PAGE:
Not too long ago, just a few months in fact, a horse and young rider appeared through the woods in front of my house. The boy, just 10 years old, in his worn chaps, boots, and cowboy hat, tied the horse and played for an hour or two with my kids. I fed him good in case he might faint, offered water to the horse lest it fail, and warned him about the coming storm. The cowboy, who’d grown a few inches in the short span of that afternoon, laughed at my handwringing and rode the twelve miles (10 as the crow flies) back home, crossing one major road, then through fields and sagebrush and wild terrain.
As he left, I’d made him promise to call me when he got home, and it was clear I was the only one afraid of the looming thunderclouds, I could see it in his plucky blue eyes. The call came a few hours later, “Mrs. T, you don’t have to worry, I’m in the fields near my house now, I made it.”
I cringed for just a moment, wondering if I’d ever have the courage and steady mind of this boy’s mother, sending my babies off into the wilderness like that — Bears, cougars, snakes! Mostly, I was just in awe at the common-sense no-fear parenting in action. The lack of a parent tagging along in this little narrative only means, let me assure you, that this family has raised a confident and skilled young man. (Mom called me later to see how the whole thing unfolded and I praised her fortitude!) Yes, the boy comes from a long line of rugged pioneer stock and rides a horse as well as he walks — and had a cell phone and a hunting knife on him. And he’s been trained in survival skills practically since he was born — there is the balance.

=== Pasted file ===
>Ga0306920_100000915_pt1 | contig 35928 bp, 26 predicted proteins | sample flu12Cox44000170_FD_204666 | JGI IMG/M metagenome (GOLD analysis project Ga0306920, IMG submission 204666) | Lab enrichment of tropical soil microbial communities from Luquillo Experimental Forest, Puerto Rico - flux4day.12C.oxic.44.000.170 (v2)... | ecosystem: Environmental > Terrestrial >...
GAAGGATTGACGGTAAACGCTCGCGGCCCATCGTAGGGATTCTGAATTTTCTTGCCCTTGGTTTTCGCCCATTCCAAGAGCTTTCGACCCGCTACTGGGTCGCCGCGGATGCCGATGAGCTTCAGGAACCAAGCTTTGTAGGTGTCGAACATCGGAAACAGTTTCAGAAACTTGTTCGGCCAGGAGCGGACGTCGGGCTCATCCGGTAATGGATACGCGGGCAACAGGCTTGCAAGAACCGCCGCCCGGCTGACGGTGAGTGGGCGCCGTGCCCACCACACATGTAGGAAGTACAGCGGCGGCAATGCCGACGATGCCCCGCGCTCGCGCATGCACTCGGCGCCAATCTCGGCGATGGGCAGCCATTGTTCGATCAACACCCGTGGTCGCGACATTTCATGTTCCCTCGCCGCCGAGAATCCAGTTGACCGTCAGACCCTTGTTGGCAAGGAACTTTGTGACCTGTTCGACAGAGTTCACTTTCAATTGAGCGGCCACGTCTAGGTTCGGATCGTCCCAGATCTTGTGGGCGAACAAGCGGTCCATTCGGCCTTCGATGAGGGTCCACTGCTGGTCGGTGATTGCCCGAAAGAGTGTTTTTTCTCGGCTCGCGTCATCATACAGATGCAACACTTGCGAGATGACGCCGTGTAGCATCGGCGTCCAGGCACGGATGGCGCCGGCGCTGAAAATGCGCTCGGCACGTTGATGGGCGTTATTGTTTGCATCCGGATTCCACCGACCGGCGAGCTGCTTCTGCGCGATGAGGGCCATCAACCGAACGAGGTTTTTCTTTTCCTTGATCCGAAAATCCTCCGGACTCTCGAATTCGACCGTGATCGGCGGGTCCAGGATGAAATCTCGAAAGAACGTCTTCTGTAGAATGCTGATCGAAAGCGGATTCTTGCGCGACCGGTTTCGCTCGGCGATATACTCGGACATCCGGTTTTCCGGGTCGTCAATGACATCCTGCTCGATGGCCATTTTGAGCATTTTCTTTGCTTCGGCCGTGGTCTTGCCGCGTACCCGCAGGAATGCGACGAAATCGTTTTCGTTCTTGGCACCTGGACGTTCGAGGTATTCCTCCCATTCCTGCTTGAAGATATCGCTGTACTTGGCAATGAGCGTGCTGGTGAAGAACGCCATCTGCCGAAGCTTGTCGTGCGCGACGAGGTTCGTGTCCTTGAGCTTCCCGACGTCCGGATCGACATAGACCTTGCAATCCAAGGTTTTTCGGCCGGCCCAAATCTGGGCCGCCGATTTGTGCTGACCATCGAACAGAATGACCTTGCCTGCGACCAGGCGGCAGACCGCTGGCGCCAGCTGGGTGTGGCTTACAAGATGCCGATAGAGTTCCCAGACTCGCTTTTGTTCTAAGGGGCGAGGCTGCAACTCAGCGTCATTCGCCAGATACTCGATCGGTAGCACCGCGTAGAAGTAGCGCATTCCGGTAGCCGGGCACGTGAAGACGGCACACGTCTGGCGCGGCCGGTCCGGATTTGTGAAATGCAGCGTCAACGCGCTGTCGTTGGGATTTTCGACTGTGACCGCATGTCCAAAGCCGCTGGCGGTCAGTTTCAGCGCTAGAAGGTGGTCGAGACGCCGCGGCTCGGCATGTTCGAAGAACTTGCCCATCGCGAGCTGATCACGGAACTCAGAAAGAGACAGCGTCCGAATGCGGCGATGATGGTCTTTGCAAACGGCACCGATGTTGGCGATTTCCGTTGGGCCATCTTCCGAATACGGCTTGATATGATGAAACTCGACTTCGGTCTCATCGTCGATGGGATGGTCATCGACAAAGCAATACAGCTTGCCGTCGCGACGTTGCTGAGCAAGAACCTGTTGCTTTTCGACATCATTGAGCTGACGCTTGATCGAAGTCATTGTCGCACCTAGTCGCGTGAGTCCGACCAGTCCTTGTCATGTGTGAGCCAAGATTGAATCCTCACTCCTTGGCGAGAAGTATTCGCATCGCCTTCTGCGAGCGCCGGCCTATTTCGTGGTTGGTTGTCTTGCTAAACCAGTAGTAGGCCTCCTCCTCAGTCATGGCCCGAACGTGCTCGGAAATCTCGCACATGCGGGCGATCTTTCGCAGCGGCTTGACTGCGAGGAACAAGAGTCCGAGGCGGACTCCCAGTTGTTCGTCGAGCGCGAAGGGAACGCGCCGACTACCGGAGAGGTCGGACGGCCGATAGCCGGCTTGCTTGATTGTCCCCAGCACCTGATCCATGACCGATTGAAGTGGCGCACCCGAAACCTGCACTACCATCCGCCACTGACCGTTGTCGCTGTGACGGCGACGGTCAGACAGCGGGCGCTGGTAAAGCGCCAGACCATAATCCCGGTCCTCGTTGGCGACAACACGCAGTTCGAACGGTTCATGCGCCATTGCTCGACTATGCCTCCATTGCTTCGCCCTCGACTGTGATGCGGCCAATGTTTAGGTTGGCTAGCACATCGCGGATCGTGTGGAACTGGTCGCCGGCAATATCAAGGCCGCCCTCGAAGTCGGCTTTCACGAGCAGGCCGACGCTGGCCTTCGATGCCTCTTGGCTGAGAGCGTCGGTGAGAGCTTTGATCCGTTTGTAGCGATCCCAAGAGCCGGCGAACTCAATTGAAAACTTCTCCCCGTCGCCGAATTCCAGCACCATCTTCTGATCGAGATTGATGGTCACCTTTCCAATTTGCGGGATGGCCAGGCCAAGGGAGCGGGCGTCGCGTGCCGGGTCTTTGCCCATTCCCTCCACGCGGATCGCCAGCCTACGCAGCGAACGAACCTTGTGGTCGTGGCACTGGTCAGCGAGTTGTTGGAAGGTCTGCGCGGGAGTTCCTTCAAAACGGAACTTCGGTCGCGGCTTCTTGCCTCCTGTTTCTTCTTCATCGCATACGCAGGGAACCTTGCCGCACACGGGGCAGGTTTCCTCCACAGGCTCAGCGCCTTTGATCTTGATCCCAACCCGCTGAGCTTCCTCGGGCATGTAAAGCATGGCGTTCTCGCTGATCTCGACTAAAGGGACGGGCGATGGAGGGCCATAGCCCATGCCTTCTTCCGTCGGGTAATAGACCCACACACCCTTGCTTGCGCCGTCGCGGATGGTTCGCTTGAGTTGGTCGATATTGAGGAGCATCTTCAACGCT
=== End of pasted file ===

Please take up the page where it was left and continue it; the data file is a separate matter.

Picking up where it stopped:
Me? I send my kids to school with their own personal hand-sanitizers and force them to wear coats because I am cold. What kind of moral virtue and perseverance is that teaching?
In the meantime, I’ll be working toward not over-sanitizing my kids’ childhoods. Watch out, they may not gallop ten miles to a friend’s house, but maybe I’ll let them go bird hunting by themselves on the back 10 acres.